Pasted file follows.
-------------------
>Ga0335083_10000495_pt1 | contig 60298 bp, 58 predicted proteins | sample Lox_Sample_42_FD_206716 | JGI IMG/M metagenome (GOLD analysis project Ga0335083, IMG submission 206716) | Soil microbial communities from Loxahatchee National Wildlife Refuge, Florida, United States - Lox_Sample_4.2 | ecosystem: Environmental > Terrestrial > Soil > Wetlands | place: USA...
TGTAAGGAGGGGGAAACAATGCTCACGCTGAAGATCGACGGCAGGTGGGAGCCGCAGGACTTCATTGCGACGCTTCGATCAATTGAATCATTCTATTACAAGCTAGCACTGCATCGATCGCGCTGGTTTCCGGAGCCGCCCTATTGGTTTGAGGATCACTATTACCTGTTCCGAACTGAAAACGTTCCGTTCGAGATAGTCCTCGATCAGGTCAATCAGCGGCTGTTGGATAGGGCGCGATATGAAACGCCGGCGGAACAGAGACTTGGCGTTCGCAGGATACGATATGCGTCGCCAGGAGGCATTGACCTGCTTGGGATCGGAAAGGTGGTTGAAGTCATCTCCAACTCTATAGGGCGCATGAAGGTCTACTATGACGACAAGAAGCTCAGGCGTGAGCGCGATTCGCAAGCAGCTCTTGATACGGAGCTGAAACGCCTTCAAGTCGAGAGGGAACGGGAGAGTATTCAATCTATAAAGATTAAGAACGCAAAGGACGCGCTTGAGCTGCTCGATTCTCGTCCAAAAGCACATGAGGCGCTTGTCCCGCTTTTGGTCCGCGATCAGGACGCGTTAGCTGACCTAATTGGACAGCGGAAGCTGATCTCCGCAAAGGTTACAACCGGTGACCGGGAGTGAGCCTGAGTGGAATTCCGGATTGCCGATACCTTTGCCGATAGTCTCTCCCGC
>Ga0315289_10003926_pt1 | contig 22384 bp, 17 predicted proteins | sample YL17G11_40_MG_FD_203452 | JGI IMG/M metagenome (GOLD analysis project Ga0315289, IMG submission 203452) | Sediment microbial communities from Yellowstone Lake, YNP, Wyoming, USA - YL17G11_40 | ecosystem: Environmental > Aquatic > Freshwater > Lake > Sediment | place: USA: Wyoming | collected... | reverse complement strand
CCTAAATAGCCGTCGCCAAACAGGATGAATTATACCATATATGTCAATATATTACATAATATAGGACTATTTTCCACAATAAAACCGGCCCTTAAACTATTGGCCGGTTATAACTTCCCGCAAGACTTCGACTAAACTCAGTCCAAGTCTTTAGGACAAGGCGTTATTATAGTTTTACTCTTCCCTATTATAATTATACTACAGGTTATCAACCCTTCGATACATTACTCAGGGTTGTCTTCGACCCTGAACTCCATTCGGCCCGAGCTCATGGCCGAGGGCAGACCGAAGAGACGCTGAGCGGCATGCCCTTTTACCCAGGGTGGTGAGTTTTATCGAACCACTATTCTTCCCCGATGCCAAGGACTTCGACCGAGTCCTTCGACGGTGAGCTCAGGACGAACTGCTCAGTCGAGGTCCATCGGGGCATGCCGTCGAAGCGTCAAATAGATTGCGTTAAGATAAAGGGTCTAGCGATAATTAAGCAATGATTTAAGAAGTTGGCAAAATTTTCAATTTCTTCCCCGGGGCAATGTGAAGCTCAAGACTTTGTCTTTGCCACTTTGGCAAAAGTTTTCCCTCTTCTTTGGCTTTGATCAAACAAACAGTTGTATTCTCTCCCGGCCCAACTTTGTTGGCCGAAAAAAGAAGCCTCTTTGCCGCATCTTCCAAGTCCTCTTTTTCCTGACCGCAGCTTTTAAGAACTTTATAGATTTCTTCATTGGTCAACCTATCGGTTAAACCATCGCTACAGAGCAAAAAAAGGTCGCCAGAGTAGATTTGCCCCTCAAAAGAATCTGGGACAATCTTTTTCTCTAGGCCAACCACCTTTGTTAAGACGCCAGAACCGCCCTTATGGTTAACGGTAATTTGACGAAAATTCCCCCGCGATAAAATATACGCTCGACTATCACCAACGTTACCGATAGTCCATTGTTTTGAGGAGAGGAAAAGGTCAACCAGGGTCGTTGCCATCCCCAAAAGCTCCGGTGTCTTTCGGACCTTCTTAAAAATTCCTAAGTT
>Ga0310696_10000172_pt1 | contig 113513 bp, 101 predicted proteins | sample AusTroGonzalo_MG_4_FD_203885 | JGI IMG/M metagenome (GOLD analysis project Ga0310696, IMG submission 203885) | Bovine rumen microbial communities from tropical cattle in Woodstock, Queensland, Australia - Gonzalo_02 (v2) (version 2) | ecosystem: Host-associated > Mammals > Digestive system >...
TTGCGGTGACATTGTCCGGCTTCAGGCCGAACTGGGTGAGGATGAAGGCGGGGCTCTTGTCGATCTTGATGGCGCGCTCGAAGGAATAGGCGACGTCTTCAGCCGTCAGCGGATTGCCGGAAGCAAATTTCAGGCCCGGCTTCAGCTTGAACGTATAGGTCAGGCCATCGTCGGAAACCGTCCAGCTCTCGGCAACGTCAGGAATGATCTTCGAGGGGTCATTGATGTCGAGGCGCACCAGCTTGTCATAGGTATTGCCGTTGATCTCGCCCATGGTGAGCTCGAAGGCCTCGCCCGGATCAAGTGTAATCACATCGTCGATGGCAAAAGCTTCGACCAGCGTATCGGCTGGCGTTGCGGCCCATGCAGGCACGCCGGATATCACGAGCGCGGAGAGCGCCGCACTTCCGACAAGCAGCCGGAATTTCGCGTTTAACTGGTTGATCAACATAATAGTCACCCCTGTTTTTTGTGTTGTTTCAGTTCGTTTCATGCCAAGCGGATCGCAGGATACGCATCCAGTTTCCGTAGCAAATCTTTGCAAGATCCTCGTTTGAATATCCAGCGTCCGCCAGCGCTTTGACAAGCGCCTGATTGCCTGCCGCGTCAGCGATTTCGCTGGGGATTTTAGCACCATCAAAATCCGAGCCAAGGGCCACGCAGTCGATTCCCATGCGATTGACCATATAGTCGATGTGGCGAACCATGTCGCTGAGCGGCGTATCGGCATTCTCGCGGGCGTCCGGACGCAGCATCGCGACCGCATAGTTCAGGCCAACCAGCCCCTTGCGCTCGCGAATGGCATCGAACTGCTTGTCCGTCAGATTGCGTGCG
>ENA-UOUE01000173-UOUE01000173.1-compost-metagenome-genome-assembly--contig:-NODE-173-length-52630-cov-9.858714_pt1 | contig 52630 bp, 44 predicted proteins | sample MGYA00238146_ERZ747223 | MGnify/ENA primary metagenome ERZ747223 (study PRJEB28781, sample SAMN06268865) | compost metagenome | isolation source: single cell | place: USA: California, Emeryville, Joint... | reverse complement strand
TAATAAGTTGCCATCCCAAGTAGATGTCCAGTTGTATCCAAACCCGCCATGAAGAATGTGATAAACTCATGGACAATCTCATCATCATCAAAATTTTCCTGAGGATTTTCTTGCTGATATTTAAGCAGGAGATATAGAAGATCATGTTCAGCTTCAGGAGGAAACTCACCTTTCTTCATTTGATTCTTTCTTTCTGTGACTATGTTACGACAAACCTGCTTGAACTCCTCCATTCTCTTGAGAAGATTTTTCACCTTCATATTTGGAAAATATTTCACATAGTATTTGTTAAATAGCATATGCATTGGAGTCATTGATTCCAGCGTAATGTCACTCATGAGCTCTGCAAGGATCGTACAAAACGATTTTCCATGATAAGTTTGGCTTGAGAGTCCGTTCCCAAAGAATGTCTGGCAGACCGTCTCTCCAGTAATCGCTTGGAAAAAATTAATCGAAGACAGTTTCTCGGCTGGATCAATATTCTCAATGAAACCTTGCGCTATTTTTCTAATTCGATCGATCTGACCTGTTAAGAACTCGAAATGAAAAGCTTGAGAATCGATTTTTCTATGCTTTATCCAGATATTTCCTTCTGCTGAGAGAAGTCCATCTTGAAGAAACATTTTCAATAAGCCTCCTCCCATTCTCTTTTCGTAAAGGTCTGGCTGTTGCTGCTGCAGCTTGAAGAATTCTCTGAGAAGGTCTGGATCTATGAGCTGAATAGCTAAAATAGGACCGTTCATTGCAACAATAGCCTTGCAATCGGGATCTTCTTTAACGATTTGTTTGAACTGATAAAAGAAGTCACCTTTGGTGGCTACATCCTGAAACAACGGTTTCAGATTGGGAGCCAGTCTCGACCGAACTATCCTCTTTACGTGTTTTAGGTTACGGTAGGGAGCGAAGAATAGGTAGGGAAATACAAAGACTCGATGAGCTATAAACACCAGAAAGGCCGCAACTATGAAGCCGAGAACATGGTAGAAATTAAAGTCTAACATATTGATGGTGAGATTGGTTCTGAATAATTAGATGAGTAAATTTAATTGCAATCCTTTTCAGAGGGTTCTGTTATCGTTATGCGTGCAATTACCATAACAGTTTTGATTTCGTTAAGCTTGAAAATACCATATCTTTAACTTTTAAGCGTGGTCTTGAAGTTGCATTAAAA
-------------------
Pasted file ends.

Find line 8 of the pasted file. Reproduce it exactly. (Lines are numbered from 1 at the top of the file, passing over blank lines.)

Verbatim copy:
TAATAAGTTGCCATCCCAAGTAGATGTCCAGTTGTATCCAAACCCGCCATGAAGAATGTGATAAACTCATGGACAATCTCATCATCATCAAAATTTTCCTGAGGATTTTCTTGCTGATATTTAAGCAGGAGATATAGAAGATCATGTTCAGCTTCAGGAGGAAACTCACCTTTCTTCATTTGATTCTTTCTTTCTGTGACTATGTTACGACAAACCTGCTTGAACTCCTCCATTCTCTTGAGAAGATTTTTCACCTTCATATTTGGAAAATATTTCACATAGTATTTGTTAAATAGCATATGCATTGGAGTCATTGATTCCAGCGTAATGTCACTCATGAGCTCTGCAAGGATCGTACAAAACGATTTTCCATGATAAGTTTGGCTTGAGAGTCCGTTCCCAAAGAATGTCTGGCAGACCGTCTCTCCAGTAATCGCTTGGAAAAAATTAATCGAAGACAGTTTCTCGGCTGGATCAATATTCTCAATGAAACCTTGCGCTATTTTTCTAATTCGATCGATCTGACCTGTTAAGAACTCGAAATGAAAAGCTTGAGAATCGATTTTTCTATGCTTTATCCAGATATTTCCTTCTGCTGAGAGAAGTCCATCTTGAAGAAACATTTTCAATAAGCCTCCTCCCATTCTCTTTTCGTAAAGGTCTGGCTGTTGCTGCTGCAGCTTGAAGAATTCTCTGAGAAGGTCTGGATCTATGAGCTGAATAGCTAAAATAGGACCGTTCATTGCAACAATAGCCTTGCAATCGGGATCTTCTTTAACGATTTGTTTGAACTGATAAAAGAAGTCACCTTTGGTGGCTACATCCTGAAACAACGGTTTCAGATTGGGAGCCAGTCTCGACCGAACTATCCTCTTTACGTGTTTTAGGTTACGGTAGGGAGCGAAGAATAGGTAGGGAAATACAAAGACTCGATGAGCTATAAACACCAGAAAGGCCGCAACTATGAAGCCGAGAACATGGTAGAAATTAAAGTCTAACATATTGATGGTGAGATTGGTTCTGAATAATTAGATGAGTAAATTTAATTGCAATCCTTTTCAGAGGGTTCTGTTATCGTTATGCGTGCAATTACCATAACAGTTTTGATTTCGTTAAGCTTGAAAATACCATATCTTTAACTTTTAAGCGTGGTCTTGAAGTTGCATTAAAA